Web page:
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Simulating the weather

Simulating the weather

When we hear of hydraulic simulation, most of us think of motion simulators, where a multi-axial motion base moves in multiple directions to simulate aircraft flight or applications involving highly dynamic motion. However, a motion base was designed and built earlier this year to simulate wind snow masses, and other extreme weather conditions.

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Maximum load capacity with minimal consumption of materials — this is how supporting structures in construction should be today. Researchers from the University of Stuttgart and Bosch Rexroth AG, Lohr am Mein, Germany, have now come a great deal closer to achieving this goal. They have constructed a wooden shell that is much thinner than anything deemed possible — until now. With a mere 4 cm thickness, the shell spans a surface of over 100 m2. The structure is situated on the Vaihingen Campus of the University of Stuttgart and was introduced to the public on April 16, 2012. The extreme slimness of the shell is made possible by using an adaptive structure.

Structures had always been designed for an exact maximum stress. This type of stress, however, generally only occurs very rarely — and only for a short time. Therefore, most building materials used today serve these peak loads that rarely occur. The aim of ultra lightweight structures developed at the University of Stuttgart is to achieve a drastic saving of materials and a better reaction to dynamic loads through an active manipulation of the structure. In the case of the Stuttgart wooden shell, this manipulation is achieved through hydraulic drives. Each drive rests on the points of support of the shell and generates movements that compensates for deformations and material stresses caused by wind, snow, and other loads.

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The shell is made of wood and supported at four points. Three of these points can be moved individually by hydraulic cylinders and freely positioned in space. Sensors monitor the load status at numerous points on the structure. Targeted movements support points react to variable loads — for example, heavy snow accumulation. The reactive motions, therefore, reduce deformations and material stresses. Compared to conventional, passive structures, this considerably reduces the amount of material needed for the shell. The load balancing takes place through a Rexroth control system, which was developed specifically for hydraulic drives. The core task of the control system is to implement the complex hydraulic control tasks of the shell structure so that the support structure can react to a change in the load status within milliseconds.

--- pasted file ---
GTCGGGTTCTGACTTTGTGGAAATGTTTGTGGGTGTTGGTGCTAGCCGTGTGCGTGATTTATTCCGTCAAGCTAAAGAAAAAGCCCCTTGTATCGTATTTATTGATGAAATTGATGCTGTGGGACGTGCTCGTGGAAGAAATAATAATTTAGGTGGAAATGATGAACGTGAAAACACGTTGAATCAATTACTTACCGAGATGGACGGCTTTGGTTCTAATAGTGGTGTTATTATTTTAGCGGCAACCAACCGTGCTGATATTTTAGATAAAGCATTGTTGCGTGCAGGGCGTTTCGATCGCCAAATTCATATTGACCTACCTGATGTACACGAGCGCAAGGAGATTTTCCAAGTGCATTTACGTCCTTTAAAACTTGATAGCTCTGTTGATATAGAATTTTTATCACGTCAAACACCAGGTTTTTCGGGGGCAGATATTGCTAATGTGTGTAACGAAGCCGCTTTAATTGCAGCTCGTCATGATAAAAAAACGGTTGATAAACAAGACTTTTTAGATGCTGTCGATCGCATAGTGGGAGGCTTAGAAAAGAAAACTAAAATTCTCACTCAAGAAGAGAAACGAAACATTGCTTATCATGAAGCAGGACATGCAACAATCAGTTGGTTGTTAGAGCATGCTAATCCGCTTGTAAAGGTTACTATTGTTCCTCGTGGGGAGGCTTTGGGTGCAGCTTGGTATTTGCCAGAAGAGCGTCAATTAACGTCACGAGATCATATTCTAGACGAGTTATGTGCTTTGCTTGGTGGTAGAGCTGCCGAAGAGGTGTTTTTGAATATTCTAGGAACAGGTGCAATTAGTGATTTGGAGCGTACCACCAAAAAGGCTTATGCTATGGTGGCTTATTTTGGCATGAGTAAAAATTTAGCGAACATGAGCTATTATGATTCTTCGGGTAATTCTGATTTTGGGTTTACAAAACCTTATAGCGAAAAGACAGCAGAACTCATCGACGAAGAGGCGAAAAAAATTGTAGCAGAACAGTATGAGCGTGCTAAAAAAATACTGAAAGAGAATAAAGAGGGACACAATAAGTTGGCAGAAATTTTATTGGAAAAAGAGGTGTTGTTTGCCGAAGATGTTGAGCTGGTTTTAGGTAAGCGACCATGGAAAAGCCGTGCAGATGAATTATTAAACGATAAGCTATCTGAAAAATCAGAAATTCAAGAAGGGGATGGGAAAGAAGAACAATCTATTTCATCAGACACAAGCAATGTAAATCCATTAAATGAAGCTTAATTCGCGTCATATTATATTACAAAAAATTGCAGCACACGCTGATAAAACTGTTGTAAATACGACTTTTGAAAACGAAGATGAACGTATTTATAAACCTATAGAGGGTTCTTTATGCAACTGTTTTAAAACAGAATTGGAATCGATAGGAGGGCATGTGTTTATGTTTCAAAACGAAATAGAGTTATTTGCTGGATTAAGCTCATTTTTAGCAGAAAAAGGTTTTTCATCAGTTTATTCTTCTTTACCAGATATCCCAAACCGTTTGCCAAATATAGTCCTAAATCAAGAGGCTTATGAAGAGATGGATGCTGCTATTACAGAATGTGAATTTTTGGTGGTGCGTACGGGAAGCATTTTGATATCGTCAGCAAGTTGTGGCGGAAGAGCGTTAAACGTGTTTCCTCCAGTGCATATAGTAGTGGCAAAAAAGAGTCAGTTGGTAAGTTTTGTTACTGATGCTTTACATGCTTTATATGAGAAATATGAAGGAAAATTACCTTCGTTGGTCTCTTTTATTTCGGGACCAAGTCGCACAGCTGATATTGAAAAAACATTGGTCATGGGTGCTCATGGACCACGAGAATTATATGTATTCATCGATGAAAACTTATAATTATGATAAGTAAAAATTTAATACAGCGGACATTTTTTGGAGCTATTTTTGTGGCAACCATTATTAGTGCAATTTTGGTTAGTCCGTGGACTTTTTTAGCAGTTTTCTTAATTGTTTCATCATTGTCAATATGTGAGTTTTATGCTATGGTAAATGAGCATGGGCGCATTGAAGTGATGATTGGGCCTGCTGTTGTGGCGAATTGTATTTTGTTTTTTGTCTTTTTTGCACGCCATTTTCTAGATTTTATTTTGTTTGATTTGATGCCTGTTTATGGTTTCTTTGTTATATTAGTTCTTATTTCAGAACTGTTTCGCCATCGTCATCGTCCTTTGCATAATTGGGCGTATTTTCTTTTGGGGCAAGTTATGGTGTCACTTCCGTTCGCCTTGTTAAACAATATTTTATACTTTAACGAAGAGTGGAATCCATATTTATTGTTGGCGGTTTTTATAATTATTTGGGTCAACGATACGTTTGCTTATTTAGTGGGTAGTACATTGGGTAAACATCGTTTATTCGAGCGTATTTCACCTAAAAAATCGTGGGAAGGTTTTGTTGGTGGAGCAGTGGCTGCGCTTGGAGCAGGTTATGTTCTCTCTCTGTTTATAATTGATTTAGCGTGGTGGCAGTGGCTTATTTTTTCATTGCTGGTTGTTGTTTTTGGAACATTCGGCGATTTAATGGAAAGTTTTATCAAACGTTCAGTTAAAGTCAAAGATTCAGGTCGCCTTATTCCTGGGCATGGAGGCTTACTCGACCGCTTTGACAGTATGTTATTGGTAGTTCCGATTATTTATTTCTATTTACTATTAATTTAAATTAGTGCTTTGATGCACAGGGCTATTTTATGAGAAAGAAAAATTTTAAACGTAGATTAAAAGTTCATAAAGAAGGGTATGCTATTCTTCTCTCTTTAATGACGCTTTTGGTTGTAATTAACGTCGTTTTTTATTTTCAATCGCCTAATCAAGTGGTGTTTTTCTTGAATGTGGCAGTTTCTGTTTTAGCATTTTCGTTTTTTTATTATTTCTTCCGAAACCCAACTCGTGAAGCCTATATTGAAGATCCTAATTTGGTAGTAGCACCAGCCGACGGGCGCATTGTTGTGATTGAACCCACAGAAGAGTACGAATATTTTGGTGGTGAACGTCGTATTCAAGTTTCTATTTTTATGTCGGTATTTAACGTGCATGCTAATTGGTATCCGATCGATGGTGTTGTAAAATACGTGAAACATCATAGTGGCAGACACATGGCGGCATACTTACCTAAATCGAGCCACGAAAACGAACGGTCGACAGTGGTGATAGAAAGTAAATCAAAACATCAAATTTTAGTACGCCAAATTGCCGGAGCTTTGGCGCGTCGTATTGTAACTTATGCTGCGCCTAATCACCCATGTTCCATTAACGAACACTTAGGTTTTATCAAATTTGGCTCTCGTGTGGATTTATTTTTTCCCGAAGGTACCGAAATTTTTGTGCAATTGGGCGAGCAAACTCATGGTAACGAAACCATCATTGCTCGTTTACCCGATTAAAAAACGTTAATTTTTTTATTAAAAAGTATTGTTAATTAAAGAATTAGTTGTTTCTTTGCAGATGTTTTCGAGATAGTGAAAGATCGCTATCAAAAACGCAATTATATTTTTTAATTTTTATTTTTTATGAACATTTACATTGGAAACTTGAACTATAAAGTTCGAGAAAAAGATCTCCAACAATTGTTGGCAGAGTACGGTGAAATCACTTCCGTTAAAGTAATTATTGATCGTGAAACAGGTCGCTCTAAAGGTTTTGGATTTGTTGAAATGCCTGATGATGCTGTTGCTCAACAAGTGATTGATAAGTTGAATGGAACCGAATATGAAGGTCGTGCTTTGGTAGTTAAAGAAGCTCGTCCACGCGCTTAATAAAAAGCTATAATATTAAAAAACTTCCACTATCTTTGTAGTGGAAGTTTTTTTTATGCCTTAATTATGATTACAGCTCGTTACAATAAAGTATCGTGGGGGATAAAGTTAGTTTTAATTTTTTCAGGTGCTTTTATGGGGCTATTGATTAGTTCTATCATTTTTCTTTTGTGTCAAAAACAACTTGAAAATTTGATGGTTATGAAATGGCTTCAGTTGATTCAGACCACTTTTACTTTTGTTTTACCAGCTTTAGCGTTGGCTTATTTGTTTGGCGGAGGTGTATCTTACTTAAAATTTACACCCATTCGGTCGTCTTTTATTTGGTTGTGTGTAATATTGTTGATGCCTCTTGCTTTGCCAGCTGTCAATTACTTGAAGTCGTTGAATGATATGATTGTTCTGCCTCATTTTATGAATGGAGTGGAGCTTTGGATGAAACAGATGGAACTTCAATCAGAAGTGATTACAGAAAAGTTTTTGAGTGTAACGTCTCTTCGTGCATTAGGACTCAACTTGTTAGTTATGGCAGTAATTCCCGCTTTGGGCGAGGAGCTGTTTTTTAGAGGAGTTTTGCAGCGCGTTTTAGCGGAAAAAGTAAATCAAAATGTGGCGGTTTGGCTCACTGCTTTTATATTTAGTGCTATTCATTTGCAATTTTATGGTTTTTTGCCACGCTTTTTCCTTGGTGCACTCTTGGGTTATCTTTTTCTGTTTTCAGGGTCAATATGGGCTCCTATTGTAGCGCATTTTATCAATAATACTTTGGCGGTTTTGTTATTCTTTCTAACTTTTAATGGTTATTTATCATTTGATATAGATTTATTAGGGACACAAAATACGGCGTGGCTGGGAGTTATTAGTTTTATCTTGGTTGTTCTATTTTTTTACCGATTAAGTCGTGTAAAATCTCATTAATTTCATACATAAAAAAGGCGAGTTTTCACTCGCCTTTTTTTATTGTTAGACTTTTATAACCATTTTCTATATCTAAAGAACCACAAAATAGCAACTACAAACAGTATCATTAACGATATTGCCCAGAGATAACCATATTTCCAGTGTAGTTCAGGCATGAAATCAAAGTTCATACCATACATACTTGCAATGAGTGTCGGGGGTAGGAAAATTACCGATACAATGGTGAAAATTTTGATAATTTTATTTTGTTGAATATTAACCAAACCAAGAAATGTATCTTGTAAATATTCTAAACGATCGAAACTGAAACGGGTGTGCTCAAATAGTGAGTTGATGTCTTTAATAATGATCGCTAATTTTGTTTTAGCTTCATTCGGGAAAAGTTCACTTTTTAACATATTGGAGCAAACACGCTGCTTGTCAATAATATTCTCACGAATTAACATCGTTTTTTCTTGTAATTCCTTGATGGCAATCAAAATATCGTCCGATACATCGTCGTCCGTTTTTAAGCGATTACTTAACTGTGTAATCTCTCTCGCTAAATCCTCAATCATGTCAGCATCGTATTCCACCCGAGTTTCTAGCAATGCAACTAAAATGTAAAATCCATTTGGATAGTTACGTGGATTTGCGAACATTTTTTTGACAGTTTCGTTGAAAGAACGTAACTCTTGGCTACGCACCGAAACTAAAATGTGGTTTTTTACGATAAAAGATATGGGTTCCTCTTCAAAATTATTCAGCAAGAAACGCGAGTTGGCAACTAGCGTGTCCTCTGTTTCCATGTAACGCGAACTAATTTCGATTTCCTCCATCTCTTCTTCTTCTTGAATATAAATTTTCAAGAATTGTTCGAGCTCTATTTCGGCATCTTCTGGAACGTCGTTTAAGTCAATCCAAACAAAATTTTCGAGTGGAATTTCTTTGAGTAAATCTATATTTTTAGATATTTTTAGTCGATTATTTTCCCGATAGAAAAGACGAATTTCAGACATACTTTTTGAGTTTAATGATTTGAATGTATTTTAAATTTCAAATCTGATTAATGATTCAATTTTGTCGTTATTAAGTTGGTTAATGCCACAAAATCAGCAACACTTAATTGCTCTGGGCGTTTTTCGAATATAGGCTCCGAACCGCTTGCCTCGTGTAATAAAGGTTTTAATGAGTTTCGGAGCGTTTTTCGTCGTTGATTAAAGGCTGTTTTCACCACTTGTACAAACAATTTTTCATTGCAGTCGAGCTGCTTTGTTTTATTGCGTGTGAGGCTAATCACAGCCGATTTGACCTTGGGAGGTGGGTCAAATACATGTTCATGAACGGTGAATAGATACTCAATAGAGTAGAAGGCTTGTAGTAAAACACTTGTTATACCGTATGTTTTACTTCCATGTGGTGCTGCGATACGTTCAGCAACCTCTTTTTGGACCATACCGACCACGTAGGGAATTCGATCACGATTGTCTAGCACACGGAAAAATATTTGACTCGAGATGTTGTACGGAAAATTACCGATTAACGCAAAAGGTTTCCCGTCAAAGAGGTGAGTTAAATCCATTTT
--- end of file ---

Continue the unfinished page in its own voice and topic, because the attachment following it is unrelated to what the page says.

Active vibration damping and adaptation to changing loads can be applied to many areas of construction: stadium roofs, high-rise buildings, in wide-spanning façade constructions, and bridges. The results of the research project enable a completely new construction method that not only saves resources, but substantially increases the performance of supporting structures as well. Not only that, but lighter structure itself reduces the weight that must be supported by underlying structures and also reduces material fatigue and damage to the structure.

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In order to be able to actively compensate loads and vibrations, appropriate factors must be precisely recorded and predicted. A subsequent step would be to calculate the necessary counter-movements in real time and precisely implemented through the hydraulics. Researchers from the University of Stuttgart developed simulation models for this purpose, which led to exact prediction of the behavior of the structure. Therefore, material stress and vibration behavior under static and dynamic conditions are taken into account.

The scientific foundations for the project were constructed at the Institute for Lightweight Structures and Conceptual Design (ILEK) and at Institute for System Dynamics (ISYS). Bosch Rexroth supplied the active elements of the prototype. With cooperation from the University of Stuttgart, Bosch Rexroth took over project management, selection and design of the hydraulics, and commissioning.

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The large-scale adaptive structure is the result in a joint effort between the Institute for Lightweight Structures and Conceptual Design (ILEK) and Institute for System Dynamics (ISYS) at the University of Stuttgart, and with the cooperation with Bosch Rexroth. The project was also supported by Sensor-Technik Wiedemann GmbH, Eschenbach Zeltbau GmbH & Co. KG, Wilhelm Gerüstbau GmbH, Ulrich Lübbert Warenhandel GmbH & Co. KG, Friedrich Wahl GmbH & Co. KG, Leitz GmbH & Co. KG, and Rütgers Organics GmbH.

For more information about ILEK visit, ISYS visit, and Bosch Rexroth at

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